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Understanding storage

08 October 2014

SEC Storage MD Steve Watts tells HSS editor Simon Duddy that great benefits can be gained from fully understanding how storage should work for your business.

SEC Storage outlines the finer points you must bear in mind if you want to make the most of any planned warehouse storage project.

Simon Duddy: How important is it to strike a balance between efficient storage and fast retrieval?


Steve Watts: The term ‘efficient storage’ could mean different things to different people – efficient storage to me is the most effective utilisation of the cubic space available based on a combination of factors and it can vary hugely from one client to the next.

 

Some people may feel that a warehouse that is 95% full is an efficient use of space, however, it does not necessarily follow that this is an efficient operation and may require a substantial amount of stock management to achieve this capacity. In other situations a much lower percentage utilisation of space could prove to be a hugely more cost effective operation. The balance between efficient storage, stock management and retrieval is extremely important.


For example, we are currently working with an online retailer who is offering over 10,000 line items on next day delivery from a stock of 1.5m items. The order profile is an average of under 3 items per order with over 15,000 orders per day. The existing warehouse is using fixed bin picking location which require constant replenishment. Albeit that the use of space is effective, it requires a huge amount of resource to replenish the stock and pick the orders. The actual unit cost per item is excessive and servicing the orders is becoming more labour intensive and difficult.


We have identified that operating a random stock location system, which is picked until cleared, will have huge operational benefits. This will save on replenishment and improve the access to stock for pickers but at best will only ever be approximately 70% full. However, add to the mix good IT management and a conveyor and we believe that we can increase the item picked per person employed from 60 per hour to 300 per hour.


Another example, we worked with a leading snack food manufacturer who was looking to increase the overall storage capacity within their warehouse. Although the number of pallet spaces required at peak could be achieved within a narrow aisle racking solution offering 100% effective accessibility, we identified that this would not necessarily be efficient operationally. Once we profiled the stock and analysed throughput they opted for a wide aisle double deep system which has proven very effective and offers versatility and flexibility to the operation whilst still maintaining very high levels of cubic efficient use of space.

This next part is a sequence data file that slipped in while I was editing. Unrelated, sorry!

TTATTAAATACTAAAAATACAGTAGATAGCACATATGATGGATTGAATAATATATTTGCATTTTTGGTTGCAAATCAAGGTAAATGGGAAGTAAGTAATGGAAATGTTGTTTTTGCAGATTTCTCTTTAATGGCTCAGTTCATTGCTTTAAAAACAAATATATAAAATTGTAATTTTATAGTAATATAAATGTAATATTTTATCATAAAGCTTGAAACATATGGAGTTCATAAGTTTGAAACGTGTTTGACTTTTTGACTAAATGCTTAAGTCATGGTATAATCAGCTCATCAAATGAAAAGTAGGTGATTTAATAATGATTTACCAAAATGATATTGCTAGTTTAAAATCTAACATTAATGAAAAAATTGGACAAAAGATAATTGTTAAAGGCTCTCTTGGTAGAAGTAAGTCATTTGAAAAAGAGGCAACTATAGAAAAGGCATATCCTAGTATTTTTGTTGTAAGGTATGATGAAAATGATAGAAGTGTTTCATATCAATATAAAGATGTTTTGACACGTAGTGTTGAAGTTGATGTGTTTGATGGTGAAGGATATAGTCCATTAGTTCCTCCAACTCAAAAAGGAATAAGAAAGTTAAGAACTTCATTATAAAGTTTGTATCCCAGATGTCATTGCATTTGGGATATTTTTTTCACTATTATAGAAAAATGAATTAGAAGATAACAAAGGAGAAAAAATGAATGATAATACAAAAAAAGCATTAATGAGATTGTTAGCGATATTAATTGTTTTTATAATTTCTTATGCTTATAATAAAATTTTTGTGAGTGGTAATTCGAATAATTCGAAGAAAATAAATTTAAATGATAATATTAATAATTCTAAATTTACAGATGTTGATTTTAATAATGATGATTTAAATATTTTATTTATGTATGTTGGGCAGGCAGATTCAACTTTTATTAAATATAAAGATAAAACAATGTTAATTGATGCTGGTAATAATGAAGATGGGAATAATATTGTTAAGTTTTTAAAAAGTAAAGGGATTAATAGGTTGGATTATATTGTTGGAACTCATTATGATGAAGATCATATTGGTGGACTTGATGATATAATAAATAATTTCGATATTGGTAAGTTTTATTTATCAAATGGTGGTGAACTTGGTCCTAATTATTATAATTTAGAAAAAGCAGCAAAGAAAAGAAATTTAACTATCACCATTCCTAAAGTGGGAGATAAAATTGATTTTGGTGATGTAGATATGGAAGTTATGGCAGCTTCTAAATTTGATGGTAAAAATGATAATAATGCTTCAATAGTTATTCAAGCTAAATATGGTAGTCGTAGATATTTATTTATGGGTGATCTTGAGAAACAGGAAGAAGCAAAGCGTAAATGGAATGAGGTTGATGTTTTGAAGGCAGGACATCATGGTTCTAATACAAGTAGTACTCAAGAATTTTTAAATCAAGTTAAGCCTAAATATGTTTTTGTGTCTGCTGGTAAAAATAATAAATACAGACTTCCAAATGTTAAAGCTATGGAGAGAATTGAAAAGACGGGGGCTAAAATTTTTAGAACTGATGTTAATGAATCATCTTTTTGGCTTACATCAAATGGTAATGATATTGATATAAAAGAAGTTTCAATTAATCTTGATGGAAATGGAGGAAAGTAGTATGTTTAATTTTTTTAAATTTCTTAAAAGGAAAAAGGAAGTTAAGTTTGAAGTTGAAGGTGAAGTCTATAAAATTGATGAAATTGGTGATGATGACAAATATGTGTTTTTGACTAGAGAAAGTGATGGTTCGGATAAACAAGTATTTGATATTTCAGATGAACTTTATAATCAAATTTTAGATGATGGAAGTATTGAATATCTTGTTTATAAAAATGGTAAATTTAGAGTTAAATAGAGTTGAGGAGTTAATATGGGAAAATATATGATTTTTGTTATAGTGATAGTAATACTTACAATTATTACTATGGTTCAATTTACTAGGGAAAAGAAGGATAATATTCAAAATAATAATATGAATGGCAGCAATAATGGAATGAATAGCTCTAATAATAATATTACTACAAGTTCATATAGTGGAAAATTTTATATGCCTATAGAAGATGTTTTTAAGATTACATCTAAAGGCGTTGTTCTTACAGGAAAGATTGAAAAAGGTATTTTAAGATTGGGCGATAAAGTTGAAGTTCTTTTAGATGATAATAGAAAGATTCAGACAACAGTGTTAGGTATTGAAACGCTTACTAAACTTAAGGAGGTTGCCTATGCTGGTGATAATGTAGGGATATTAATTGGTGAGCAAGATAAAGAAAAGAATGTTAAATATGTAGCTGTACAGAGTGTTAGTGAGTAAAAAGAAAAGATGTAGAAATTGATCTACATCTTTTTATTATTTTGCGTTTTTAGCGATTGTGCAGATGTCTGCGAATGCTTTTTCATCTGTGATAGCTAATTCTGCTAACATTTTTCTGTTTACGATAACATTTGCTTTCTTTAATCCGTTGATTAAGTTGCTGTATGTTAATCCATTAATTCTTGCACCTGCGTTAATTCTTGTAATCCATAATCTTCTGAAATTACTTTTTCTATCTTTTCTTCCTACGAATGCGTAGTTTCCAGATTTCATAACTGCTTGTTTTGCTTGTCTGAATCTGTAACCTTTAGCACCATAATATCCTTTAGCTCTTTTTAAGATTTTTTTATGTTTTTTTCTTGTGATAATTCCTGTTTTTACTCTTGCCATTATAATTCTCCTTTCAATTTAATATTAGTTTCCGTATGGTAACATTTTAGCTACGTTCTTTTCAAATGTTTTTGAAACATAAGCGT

Striking a balance between efficient use of space and operational efficiency is hugely important.


SD: How can a company improve space utilisation?


SW: In the first instance always have a focus on what the business is trying to achieve in terms of service levels to the customer and not be seduced by pure maximum use of space.


Always consider your stock profile, the actual number of lines and depth of stock – look at the average stock turn within the warehouse.


Try and avoid having too many variable location sizes – I try to standardise to a maximum of 3 – small, medium and large. These can of course vary but should be able to hold ALL potential stock variables. In a perfect world I would try to establish 1 size fits all however accept this is not always possible. Limiting variables is key.


In a large number of businesses the 80/20 rule applies (80% of volume applies to 20% of lines). This is remarkably consistent. If this is true then don’t be concerned about separating stock by activity i.e. keep your fast moving items together. Many businesses still keep products in groups or styles. Be prepared to challenge this!


Always be prepared to do it differently – just because you have always done it like that doesn’t mean you shouldn’t challenge it or change it!


SD: At what stage of warehouse acquisition or construction should you consider storage options?


SW: It never ceases to surprise me how many people will embark on this without actually considering the effective use of the cube. Often decisions are made based on very little evaluation – "My warehouse is full and I am planning on doubling the business in the next 5 years so I need a warehouse twice the size.” This often is just not the case.


Warehouses are not cheap – the cost of a warehouse will dwarf the cost of the fit out over its expected life so maximising the potential cubic use of space is crucial. This may well reduce the actual footprint required and therefore cost of the warehouse, plus associated business costs. To me planning the warehouse to fit the business needs should be done before the acquisition process is even embarked upon. This will enable you to focus on exactly the right size facility. It is easy enough to factor certain variables such as height. It is also a good time to understand the other implications the fit may have on the building.


Being involved early in a new build has huge advantages and can significantly impact on return on your investment, so I would recommend that you plan the design at the beginning.


SD: Any final tips for our readers?


SW: Be brave and be prepared to completely "rip it out” and start again. Although this is rarely necessary! Gains can often be achieved with simple modifications or changes in MHE but the important thing is to remember warehouses are not cheap and nor are people. The more effective utilisation of the cube and the more efficient you can become will often provide significant return on investment very quickly.

www.sec-storage.co.uk

 
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